contests in two (19, 21); one slightly more than minor contest (24); and
one real interesting race (28); and one where the incumbent is the
No, Councilmember Allan
Jennings – who has become known for his bizarre behavior – is not the
underdog. Jennings – who is being opposed for reelection by the Queens
County Democratic organization – is however a hard worker, knows the
political game and right now has five opponents. With five opponents or
any more than one, Allan will waltz back to City Hall (can’t you picture
it?). Look for the County Dems to try to knock everyone, but their
designated candidate – Yvonne Reddick, District Manager of Community
Board 12 – off the ballot. But even if County helps Reddick raise money,
knocks the other challengers off the ballots, and exposes Jennings bizarre
behavior including his domestic disaster, we believe Jennings will outwork
Reddick. It will take more than Reddick has shown so far to beat this
So who is the underdog
According to the Campaign
Finance Board, Councilmember James Sanders has failed to file for matching
funds. The deadline has passed. His two challengers did file. One –
James Blake – who also ran last time, beat the organization’s
candidate last year to become a Democratic District Leader ousting a
longtime incumbent. Blake is a bright, sophisticated organizer. Unless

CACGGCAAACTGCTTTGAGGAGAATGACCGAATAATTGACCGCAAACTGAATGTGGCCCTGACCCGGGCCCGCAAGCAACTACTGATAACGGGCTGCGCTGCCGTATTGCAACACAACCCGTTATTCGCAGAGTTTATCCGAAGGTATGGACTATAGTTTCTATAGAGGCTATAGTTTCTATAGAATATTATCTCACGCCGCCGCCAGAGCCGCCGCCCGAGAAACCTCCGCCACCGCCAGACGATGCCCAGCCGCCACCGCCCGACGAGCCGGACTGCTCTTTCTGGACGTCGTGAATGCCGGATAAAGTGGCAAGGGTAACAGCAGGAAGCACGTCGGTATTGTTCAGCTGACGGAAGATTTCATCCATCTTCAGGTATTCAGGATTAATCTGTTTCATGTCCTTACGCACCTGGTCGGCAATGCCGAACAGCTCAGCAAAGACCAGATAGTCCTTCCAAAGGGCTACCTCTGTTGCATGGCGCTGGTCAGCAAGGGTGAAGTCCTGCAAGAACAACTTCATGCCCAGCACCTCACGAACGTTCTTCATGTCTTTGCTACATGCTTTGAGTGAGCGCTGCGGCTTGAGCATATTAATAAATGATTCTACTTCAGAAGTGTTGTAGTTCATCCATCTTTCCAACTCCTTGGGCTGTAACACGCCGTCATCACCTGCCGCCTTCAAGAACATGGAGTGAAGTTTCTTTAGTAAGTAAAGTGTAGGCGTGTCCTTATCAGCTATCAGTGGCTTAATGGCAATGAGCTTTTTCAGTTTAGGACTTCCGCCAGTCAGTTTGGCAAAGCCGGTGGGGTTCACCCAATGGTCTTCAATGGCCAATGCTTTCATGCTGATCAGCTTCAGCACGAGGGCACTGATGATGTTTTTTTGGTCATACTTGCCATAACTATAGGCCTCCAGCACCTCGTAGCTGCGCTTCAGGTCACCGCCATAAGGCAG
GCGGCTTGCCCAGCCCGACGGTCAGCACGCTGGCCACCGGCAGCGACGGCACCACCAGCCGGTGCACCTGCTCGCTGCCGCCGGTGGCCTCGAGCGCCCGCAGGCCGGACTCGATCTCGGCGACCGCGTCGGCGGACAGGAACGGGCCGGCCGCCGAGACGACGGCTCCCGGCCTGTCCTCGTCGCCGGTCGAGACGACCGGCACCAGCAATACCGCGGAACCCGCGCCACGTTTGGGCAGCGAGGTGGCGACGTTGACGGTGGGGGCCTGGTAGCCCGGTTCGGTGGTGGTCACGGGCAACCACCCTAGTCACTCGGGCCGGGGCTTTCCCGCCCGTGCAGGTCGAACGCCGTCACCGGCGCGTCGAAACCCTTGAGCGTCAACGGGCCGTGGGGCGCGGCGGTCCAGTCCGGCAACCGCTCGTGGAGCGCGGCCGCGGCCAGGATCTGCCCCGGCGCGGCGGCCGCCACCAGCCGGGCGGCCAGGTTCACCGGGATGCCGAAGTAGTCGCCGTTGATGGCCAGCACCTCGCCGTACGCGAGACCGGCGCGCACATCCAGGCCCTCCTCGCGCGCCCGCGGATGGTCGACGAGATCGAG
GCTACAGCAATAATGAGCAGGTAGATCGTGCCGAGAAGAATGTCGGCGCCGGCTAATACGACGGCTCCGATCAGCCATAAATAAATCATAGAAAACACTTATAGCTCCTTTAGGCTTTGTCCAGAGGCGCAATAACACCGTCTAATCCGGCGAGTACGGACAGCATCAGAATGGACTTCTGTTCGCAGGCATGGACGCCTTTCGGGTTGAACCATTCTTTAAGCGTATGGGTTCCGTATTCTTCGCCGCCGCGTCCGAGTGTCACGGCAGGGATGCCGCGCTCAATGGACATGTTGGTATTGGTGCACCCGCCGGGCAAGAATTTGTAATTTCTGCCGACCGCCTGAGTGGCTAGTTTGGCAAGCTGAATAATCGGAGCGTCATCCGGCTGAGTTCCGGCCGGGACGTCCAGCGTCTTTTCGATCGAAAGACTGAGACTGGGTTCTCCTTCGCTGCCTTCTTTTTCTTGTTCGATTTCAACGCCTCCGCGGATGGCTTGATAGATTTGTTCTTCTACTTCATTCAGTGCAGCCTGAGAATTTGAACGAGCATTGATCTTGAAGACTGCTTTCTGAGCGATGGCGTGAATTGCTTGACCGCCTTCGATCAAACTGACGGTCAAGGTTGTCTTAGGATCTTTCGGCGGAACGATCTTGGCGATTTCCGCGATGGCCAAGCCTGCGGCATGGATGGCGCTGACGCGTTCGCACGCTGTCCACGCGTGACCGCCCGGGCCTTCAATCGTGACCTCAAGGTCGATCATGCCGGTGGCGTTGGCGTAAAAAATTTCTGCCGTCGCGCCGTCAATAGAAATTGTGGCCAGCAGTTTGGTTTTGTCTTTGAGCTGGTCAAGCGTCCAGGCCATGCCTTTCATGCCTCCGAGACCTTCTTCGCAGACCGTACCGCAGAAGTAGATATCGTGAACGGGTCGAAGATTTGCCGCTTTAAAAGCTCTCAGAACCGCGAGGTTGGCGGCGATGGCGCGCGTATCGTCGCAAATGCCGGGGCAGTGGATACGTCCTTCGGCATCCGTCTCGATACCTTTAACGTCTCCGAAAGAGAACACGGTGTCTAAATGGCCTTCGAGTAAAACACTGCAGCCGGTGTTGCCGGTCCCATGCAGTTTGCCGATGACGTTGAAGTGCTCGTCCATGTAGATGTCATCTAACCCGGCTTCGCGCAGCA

Sanders can raise over $150,000, expect him to be outspent by Blake who
could receive a 5-to-1 money match, according to CFB rules.
Sanders did not return calls
and his office had no comment as to why he did not file. Certainly, one
should never count the incumbent out. But failure to file here was the
worst mistake of the political year. Consider the challenger Blake, the
In the 19th, Democratic
incumbent Tony Avella faces a minor challenge from old-time Repub
candidate Phil Ragusa in an area where the GOP can win.
In the 20th, John Liu has an
easy race with three challengers — one named Jay Liu. The confusion game
isn’t going to work. Now if it were JLo....
Hiram Monserrate will be
slightly tested by Eric Ruano-Melendez in the 21st.
In a Jewish district, Jim
Gennaro has two Jewish opponents in a seat he worked hard to win against
two Jewish challengers. There is no reason to believe the race won’t be
easier for Gennaro this time out.
Eric Gioia’s (26th)
potential race disappeared when Joe Conley dropped out to spend time
attending the Virginia trial of his father’s accused murderer.
Leroy Comrie (27th) will
have it easier in a four-person field this time out.
Peter Vallone, Jr. (22nd),
David Weprin (23rd), Helen
Sears (25th), Melinda Katz (29th), Dennis Gallagher (30th), Joe Addabbo,
Jr. (32nd) all have little or no race.
The Dems didn’t even try
to challenge the lone Republican member Gallagher. Another case of live
and let live. Hmmm!
We’re lucky that most of
the incumbents are fine public servants.
Otherwise, it seems all we
could do is wait for term limits.
by Dom Nunziato
Michael Schenkler can be reached at: MSchenkler@QueensTribune.com
Click Here For The Not 4 Publication Archives